CocoaPods installed successfully

2. Create an Xcode Project

CocoaPods can be added to any existing Xcode project, but for the purposes of this tutorial, let's create a new one. Please feel free to follow along with your own Xcode project and skip this step.

Launch Xcode

After launching Xcode, you will see three options. Click on the second option which says Create a new Xcode project. If you have used Xcode in the past, your recent projects will appear on the right.

Welcome to Xcode

Choose Your Application Type

For this project, we will choose a single view application, but you can choose any template you need to for your specific purposes.

Choose an app template

Configure Your Project

Now, name your project and choose Swift as the language. Here, you can also set the bundle identifier and choose the devices that your app would support. Again, it is up to you, but I will name it CocoaPods.

Configuring your project

3. Create a Podfile

After you have created an Xcode project, the next step is to navigate to it using the terminal. Many of you may be familiar with this, but let's go over it together; after all, practice makes perfect!

Find the Project Directory

Before you can navigate to the project directory using the command line, it is a good idea to locate your project using the Finder first. In this case, my project is on my desktop in a folder named Tuts+.

Basic Commands

  • sudo—a way to override your user's privileges and become a super-user of the computer. This is why it requires an admin password when using it. We used this command while installing CocoaPods earlier.
  • ls—lists all of the contents in the current directory. This command comes in handy if you don't want to use the Finder to browse files; you can simply list them using this command in your Terminal.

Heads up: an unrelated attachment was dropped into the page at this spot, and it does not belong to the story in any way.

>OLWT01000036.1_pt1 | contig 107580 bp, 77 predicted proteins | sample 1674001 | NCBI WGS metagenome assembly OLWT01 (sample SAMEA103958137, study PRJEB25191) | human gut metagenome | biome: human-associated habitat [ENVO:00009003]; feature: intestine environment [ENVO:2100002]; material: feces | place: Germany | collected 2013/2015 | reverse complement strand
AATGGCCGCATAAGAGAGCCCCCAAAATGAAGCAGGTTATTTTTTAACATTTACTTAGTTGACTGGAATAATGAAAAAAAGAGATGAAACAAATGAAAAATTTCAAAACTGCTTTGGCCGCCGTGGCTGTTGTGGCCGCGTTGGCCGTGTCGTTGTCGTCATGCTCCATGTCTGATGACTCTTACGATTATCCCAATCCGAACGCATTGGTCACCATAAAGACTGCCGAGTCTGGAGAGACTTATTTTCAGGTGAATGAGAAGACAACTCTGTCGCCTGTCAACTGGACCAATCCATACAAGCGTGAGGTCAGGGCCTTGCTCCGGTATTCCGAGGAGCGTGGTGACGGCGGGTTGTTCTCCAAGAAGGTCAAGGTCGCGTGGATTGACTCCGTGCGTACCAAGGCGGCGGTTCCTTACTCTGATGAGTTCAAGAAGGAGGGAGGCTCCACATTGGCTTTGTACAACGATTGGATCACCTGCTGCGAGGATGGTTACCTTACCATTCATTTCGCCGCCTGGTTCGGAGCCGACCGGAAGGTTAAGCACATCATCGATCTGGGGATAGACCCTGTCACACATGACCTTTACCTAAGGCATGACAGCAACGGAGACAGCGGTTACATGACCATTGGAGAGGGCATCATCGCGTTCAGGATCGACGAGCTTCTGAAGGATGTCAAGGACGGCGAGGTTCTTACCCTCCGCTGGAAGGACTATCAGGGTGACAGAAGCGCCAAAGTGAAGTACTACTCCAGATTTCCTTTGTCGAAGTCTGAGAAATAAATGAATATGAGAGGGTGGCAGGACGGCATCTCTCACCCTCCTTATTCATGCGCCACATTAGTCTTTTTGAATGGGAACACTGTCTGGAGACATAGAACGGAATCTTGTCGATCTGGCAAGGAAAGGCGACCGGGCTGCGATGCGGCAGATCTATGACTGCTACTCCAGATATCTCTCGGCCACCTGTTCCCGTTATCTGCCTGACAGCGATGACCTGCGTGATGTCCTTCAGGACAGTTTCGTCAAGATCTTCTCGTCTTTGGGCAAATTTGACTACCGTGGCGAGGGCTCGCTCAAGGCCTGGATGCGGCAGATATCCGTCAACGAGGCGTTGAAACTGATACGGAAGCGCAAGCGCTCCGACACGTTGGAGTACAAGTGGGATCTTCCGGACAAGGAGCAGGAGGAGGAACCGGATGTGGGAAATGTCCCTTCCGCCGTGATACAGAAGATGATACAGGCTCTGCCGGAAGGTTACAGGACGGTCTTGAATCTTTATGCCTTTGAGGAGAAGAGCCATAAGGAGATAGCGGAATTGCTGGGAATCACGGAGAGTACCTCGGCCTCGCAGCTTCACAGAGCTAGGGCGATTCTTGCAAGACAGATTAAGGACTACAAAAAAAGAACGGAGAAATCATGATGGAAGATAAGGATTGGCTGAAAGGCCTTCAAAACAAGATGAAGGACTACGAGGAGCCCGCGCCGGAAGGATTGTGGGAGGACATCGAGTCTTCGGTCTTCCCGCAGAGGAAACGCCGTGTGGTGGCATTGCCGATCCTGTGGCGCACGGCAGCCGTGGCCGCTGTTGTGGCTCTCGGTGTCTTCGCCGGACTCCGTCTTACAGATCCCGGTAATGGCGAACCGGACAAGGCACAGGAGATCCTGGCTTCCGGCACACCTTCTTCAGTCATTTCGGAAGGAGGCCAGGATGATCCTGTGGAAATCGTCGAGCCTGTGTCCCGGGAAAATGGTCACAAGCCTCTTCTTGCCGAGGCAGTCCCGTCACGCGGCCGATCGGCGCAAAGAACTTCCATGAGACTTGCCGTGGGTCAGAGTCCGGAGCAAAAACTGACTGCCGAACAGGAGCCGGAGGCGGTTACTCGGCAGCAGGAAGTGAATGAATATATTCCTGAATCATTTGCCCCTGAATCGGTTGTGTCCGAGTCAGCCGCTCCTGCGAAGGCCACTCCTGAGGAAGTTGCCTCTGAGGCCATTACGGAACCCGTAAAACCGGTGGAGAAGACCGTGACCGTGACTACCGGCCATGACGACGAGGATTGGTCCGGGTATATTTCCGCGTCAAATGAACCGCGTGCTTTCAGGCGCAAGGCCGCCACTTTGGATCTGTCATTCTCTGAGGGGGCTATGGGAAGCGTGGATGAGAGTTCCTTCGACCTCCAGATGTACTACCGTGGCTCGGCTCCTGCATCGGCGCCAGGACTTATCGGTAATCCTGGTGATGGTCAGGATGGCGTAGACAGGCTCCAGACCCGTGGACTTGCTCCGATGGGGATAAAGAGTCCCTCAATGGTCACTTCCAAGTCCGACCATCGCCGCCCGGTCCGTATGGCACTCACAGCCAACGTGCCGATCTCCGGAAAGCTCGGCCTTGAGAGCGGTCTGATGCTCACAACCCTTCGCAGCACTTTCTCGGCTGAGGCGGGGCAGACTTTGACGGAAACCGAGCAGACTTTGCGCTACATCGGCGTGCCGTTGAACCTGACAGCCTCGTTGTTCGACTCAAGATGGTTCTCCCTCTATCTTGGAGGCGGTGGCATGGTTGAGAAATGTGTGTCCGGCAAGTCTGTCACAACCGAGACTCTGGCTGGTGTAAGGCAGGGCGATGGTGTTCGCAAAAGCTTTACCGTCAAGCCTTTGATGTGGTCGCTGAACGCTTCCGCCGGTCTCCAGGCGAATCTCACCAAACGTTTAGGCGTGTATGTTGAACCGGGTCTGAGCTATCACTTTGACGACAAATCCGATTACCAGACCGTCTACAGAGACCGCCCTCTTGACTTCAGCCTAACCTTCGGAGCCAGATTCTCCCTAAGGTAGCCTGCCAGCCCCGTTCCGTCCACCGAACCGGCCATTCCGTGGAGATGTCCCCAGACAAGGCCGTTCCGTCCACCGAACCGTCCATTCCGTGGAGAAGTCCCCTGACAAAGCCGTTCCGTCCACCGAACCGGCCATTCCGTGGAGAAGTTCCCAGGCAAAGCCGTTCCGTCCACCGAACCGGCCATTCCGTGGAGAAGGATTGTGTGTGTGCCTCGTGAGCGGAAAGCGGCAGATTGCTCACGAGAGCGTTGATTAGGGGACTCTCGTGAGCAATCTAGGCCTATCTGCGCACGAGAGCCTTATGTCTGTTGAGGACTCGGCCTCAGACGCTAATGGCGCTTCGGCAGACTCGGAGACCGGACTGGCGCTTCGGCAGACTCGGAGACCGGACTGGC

• cd <directory name>—this command is used to change directories. If you write cd alone, you will move out of the current directory. After using ls (to see the directories), you can write the name of the directory you want to enter.
  • vim—this is one of my favorites. Remember the podfile that I mentioned earlier? You can edit this file using the default TextEdit, but I like to use the terminal. vim is a command line text editor which we will be using to edit our podfile.

Some bonus ones: These aren't necessary right now, but hey, why not learn some more cool things while you're at it?

  • mkdir <directory name>—you can kind of tell what this one does by its name; it makes a directory (now that wasn't so hard, was it?). You have to type the name of the directory after the keyword mkdir and voila, there you have a folder appear (almost) instantly.
  • help—this command is nice because (as the name suggests), it helps you out if you ever forget a command. Just type help into your Terminal window, and a list of basic commands will pop up with their meaning.

Initialize CocoaPods

Since you have already installed CocoaPods on your machine, the next thing to do is actually initialize your Xcode project. Find where your project is located on your hard drive and follow along in your own directory.